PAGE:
WASHINGTON (AP) — With mortgage rates posting a big increase this week, more home buyers may decide to make the move sooner rather than later.
Mortgage buyer Freddie Mac said today that the average on a 30-year loan has jumped about a half-percentage-point to nearly 4.5 percent. It's the highest rate since July of 2011, and the biggest increase since April of 1987.
One real estate broker and owner in Cleveland is already seeing more activity in his market. Anthony Geraci says, "People are getting off the fence a little bit more." But he adds, "If there's enough supply, people might sit and wait a little bit and see if the rates come down."
Not Alex Backus. The rising rates motivated him to act two weeks ago and sign a contract on a three-bedroom house in the Seattle suburb of Edmonds. He locked in a 30-year loan at 4.125 percent. Backus says with rates starting to rise, "it seemed like now was the time to really get serious about buying a home."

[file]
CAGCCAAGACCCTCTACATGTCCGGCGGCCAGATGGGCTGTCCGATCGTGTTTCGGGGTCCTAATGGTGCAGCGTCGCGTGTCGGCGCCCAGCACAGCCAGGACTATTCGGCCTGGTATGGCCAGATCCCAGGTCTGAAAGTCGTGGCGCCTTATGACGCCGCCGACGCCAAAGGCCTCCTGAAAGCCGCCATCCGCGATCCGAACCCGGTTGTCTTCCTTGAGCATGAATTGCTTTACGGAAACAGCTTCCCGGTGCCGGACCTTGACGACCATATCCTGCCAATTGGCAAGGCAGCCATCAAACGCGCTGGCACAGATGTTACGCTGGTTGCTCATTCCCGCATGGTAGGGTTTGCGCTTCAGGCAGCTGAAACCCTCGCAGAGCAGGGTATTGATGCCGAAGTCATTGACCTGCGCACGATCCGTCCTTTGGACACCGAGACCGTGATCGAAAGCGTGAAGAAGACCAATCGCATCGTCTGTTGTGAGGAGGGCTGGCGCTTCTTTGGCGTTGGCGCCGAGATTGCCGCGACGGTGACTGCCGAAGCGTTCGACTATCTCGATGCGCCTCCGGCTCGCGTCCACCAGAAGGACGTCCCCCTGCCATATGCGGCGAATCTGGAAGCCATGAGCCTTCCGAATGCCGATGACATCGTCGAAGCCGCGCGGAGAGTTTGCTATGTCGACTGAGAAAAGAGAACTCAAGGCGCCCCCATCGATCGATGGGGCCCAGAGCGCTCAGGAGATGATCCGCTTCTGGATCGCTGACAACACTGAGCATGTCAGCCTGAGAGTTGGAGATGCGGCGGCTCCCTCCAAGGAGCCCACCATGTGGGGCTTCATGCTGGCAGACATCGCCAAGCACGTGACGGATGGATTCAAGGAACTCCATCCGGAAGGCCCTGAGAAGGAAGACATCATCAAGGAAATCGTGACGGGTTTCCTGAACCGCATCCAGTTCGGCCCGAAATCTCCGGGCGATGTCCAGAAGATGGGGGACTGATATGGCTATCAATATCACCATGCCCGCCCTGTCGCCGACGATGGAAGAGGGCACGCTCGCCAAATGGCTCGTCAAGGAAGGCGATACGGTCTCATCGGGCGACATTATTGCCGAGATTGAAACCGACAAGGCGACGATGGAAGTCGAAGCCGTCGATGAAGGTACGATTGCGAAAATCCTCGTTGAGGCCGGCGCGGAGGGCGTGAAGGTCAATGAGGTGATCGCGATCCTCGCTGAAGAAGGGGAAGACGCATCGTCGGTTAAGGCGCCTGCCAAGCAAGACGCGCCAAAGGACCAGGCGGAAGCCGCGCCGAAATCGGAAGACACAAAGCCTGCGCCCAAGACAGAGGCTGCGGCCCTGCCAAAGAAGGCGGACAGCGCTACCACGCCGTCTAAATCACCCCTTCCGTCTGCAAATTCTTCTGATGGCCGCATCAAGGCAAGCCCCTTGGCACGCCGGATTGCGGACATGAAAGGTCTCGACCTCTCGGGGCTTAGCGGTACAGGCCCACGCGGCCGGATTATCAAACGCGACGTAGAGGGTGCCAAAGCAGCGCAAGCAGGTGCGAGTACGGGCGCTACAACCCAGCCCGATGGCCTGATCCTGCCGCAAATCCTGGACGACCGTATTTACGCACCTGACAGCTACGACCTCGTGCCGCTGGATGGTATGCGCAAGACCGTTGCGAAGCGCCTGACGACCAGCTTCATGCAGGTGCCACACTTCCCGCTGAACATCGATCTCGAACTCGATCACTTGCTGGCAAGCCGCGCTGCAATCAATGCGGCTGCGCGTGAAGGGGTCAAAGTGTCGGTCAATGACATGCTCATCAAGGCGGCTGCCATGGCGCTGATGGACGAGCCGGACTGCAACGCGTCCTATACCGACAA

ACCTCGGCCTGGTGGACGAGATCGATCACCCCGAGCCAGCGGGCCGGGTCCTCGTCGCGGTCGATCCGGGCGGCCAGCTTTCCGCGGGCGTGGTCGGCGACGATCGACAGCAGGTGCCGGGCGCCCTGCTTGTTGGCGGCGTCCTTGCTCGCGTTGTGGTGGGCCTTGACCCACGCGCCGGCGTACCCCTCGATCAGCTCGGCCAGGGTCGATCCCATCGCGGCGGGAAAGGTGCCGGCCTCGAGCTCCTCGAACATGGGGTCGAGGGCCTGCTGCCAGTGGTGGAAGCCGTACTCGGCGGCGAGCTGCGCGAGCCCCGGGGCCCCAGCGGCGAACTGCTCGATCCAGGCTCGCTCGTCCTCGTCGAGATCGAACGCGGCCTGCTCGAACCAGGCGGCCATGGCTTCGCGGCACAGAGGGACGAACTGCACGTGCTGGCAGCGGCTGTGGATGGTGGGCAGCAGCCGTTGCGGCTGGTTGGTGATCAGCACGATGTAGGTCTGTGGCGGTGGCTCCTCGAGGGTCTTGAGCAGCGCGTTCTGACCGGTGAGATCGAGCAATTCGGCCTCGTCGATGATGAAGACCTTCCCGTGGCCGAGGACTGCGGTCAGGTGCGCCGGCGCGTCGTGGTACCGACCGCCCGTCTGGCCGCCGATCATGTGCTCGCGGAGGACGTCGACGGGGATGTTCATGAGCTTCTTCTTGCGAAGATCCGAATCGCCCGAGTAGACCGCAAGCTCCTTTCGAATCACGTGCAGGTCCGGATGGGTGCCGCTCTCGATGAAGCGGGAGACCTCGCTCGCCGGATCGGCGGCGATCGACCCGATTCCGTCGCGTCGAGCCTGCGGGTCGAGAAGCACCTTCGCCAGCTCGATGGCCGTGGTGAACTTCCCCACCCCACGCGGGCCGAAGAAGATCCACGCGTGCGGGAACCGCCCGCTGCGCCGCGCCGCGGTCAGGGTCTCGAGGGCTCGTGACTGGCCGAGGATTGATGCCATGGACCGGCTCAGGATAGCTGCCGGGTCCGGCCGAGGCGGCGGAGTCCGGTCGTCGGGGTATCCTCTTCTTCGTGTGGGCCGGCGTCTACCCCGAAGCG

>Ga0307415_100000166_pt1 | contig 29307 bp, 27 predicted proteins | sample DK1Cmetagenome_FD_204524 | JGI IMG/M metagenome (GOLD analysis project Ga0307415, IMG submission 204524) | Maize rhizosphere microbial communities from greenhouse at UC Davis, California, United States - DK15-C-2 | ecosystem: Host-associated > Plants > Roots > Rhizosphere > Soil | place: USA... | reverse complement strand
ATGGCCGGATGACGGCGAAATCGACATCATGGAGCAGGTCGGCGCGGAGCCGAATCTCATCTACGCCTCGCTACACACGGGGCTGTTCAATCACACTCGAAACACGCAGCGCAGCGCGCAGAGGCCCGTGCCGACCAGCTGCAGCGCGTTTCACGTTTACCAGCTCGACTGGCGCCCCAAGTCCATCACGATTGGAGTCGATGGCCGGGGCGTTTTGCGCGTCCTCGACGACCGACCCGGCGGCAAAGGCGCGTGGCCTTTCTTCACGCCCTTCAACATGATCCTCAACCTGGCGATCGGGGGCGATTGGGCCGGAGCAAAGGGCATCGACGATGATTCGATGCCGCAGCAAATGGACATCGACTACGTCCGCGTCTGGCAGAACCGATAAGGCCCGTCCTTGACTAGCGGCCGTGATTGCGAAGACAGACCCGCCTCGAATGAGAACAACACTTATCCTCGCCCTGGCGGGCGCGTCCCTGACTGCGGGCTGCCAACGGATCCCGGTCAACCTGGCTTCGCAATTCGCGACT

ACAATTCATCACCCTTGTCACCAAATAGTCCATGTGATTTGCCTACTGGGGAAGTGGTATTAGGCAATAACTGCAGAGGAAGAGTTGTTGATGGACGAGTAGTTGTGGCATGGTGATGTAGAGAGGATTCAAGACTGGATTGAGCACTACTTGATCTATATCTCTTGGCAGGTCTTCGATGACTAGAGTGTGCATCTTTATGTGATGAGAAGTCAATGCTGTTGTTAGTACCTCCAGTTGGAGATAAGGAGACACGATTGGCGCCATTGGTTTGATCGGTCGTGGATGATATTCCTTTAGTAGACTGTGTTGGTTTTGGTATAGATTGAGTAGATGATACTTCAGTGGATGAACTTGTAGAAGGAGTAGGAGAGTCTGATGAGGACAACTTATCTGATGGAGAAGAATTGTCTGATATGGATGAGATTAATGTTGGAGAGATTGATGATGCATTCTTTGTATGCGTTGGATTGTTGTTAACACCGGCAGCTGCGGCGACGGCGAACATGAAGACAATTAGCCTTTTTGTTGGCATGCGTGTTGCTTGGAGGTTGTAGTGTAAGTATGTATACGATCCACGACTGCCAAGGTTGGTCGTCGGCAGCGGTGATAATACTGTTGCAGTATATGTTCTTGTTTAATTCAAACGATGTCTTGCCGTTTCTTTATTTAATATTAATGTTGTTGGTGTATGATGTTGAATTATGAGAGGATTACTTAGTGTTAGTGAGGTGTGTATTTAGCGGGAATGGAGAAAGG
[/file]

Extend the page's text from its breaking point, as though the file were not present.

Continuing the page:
The increase in mortgage rates can mean a huge difference in the cost of a home over the life of a mortgage. A buyer who locked in a rate of 3.35 percent in early May on a $200,000 mortgage would pay $881 a month, according to Bankrate.com. Another buyer who this week gets a 4.46 percent rate would pay $1,008 a month. The difference: $127 a month, or $45,720 over the life of the loan.
APPHOTO NYBZ113: A home is for sale in Glenview, Ill., on Sunday, June 16, 2013. Average U.S. rates on fixed mortgages surged the week of June 24, 2013, to their highest levels in two years, and the rate on the 30-year loan jumped by the most in 26 years. The increase is evidence that the Federal Reserve's comments about possibly reducing its bond purchases are already affecting consumers. (AP Photo/Nam Y. Huh) (16 Jun 2013)
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